Teachers weigh turning down contract offers

Posted February 3, 2014
Updated February 5, 2014

— Teachers are considering whether to turn down contract offers this summer as a show of solidarity with colleagues and to protest the state's elimination of tenure rights for veteran educators.

Under a provision in the state budget approved last summer, all public school teachers in North Carolina will be shifted into employment contracts over the next five years that make it easier for them to be dismissed.

The budget provision also directed school districts to pick the best 25 percent of their classroom teachers and offer them four-year contracts, starting this year, which would effectively end their tenure rights a year earlier. All other teachers would be given shorter contracts, with those who have been in the classroom less than four years operating on one-year contracts.

The North Carolina Association of Educators has urged teachers to protest Wednesday against the state's decision to scrap "career status," which gave teachers with at least four years of experience specific due process rights before they could be demoted or fired. The teachers group wants teachers to pledge that they won't accept four-year contract offers, which could earn them an extra $5,000 over the course of the contract.

Rodney Ellis, NCAE president, calls the new system "divisive," saying teachers might not collaborate as much if they are competing for limited raises and job security.

Breanna Tapp, a decorated math teacher at Athens Drive High School in Raleigh, agrees that restricting recognition to a quarter of a school's teachers doesn't benefit anyone.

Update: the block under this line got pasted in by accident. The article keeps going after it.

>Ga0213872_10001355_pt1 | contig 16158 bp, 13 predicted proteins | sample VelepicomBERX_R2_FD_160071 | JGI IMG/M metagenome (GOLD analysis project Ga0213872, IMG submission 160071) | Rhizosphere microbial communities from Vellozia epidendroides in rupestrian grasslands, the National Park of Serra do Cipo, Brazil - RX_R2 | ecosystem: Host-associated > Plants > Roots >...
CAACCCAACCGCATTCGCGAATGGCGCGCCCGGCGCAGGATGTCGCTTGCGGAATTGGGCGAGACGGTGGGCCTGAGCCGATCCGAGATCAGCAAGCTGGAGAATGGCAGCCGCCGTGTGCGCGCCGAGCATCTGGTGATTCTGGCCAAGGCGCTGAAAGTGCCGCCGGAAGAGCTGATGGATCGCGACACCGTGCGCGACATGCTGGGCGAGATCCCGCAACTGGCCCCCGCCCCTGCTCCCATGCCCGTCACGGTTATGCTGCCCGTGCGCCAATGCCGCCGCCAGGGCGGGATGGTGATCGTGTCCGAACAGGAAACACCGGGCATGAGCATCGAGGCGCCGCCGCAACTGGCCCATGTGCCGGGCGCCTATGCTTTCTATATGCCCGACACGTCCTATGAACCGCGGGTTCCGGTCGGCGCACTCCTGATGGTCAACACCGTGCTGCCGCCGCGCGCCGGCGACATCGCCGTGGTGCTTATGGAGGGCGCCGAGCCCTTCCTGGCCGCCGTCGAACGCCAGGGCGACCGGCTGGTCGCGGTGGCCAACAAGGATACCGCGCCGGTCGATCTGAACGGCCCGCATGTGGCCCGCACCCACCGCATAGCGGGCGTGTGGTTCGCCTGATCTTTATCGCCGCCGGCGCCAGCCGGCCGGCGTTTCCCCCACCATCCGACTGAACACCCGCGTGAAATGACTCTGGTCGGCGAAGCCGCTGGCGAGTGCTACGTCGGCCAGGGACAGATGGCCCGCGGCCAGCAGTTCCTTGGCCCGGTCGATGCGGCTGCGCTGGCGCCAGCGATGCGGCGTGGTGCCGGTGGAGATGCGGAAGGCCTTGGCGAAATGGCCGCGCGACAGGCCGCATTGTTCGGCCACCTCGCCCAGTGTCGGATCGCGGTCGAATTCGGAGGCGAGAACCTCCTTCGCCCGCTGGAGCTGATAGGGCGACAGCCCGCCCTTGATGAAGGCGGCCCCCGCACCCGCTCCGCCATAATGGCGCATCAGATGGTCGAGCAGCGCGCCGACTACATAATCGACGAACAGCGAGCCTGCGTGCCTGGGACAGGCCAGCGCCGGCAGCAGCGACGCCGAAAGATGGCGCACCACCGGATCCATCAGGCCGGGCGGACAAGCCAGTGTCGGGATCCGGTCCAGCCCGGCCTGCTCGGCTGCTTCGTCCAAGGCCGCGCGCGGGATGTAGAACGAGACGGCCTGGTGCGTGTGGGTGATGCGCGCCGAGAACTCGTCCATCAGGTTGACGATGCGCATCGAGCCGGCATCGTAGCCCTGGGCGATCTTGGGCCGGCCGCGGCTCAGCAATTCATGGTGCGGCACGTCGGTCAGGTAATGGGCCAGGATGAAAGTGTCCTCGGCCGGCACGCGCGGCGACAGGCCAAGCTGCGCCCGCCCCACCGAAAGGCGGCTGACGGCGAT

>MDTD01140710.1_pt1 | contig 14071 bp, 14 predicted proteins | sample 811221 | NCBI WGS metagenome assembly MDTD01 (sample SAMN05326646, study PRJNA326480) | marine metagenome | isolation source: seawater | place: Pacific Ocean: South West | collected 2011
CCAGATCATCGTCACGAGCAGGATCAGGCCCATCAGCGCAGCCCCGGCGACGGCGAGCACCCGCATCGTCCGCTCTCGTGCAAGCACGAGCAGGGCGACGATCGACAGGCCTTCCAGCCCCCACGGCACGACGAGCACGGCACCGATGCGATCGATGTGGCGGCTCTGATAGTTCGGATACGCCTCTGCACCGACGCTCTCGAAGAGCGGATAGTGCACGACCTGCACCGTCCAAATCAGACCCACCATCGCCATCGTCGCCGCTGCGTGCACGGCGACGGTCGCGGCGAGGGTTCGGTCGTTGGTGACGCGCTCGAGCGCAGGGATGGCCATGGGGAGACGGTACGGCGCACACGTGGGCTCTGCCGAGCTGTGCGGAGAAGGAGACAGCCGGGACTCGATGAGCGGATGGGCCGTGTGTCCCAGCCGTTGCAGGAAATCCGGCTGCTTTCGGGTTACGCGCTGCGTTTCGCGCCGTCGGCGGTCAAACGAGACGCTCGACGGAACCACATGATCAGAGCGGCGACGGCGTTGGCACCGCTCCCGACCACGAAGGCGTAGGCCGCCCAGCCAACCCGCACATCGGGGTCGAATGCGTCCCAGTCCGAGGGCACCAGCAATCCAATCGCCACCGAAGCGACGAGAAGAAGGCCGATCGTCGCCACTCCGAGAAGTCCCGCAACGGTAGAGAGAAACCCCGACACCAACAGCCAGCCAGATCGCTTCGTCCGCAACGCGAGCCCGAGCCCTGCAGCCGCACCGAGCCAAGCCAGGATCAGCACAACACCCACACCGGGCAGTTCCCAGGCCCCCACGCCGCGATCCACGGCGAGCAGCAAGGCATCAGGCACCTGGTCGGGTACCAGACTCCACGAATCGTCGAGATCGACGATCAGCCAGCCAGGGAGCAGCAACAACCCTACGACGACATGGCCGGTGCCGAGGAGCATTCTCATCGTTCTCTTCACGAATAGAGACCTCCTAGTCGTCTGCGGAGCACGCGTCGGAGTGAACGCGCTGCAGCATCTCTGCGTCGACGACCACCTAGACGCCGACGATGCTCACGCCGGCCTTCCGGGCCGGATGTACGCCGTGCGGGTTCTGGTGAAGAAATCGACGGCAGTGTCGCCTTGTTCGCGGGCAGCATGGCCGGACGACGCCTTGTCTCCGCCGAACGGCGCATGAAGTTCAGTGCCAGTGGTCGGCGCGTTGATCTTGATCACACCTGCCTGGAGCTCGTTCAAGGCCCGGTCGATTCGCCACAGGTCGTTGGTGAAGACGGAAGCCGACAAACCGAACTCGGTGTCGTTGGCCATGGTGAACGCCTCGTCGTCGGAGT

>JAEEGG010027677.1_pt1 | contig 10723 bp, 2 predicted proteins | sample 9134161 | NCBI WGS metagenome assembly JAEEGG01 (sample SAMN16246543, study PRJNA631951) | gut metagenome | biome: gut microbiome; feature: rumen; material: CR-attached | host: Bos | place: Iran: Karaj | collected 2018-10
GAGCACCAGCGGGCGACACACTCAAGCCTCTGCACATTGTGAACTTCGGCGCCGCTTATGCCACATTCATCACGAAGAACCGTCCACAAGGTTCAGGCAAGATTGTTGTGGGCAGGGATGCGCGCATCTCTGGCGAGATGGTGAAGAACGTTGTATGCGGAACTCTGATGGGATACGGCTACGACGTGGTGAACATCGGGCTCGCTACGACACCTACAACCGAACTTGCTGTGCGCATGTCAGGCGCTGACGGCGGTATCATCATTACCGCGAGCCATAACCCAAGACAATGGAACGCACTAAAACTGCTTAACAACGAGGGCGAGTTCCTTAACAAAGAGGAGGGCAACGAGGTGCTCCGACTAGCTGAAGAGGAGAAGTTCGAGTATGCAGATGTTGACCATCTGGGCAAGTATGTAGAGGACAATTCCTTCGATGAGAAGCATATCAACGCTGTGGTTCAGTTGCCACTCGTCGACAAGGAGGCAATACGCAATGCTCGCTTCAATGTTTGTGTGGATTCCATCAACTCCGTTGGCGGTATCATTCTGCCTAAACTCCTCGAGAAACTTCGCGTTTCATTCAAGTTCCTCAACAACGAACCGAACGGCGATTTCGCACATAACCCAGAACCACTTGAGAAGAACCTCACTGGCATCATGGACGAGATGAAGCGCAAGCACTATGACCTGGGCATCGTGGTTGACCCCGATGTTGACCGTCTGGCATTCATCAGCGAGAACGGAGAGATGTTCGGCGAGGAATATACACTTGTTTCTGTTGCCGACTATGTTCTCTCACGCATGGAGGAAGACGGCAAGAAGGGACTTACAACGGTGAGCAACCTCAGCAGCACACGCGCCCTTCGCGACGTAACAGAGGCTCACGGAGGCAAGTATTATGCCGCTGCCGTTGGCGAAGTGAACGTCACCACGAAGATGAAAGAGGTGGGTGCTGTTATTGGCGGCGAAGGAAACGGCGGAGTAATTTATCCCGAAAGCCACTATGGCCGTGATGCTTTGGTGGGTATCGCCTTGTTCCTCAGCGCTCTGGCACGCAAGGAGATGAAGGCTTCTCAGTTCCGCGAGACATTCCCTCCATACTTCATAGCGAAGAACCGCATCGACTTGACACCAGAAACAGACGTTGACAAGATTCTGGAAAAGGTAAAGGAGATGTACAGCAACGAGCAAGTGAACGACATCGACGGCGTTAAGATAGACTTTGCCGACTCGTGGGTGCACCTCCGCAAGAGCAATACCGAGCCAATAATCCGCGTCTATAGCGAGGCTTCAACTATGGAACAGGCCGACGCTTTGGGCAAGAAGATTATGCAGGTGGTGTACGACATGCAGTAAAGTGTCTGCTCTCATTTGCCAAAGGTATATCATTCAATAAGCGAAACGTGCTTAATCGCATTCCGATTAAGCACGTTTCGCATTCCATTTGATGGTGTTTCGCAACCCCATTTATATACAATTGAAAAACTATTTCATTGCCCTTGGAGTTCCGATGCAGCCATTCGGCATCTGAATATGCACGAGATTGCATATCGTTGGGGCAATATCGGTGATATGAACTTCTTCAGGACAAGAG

"I think we all bring great things to the classrooms. I think there may be many, myself included, who may be omitted from the top 25 percent," said Tapp, who is nationally certified and is a past finalist for Wake County Teacher of the Year.

Teaching is a collaborative effort, she said, and trying to pick one teacher over another would be too subjective.

"We work together a lot as teachers. We plan lessons together; it’s a joint effort," she said. "I feel like it could tear some departments apart overall, bring the morale down and discourage those who don’t get it. What if you’re in the top 30 percent?"

Sen. Jerry Tillman, co-chairman of the Senate Education Committee, said every industry tries to identify and reward its top performers, and North Carolina schools should be no different.

"They can do it. They don’t want to do it because there may be a hurt feeling," said Tillman, R-Randolph.

The tenure system is outdated and too often protects mediocre teachers, he said. High performing teachers shouldn't worry about job security or salary.

"Every school system has teachers not making progress with their students. A lot of them have tenure," he said. "The public I represent do not want those people to have a lifetime guaranteed position."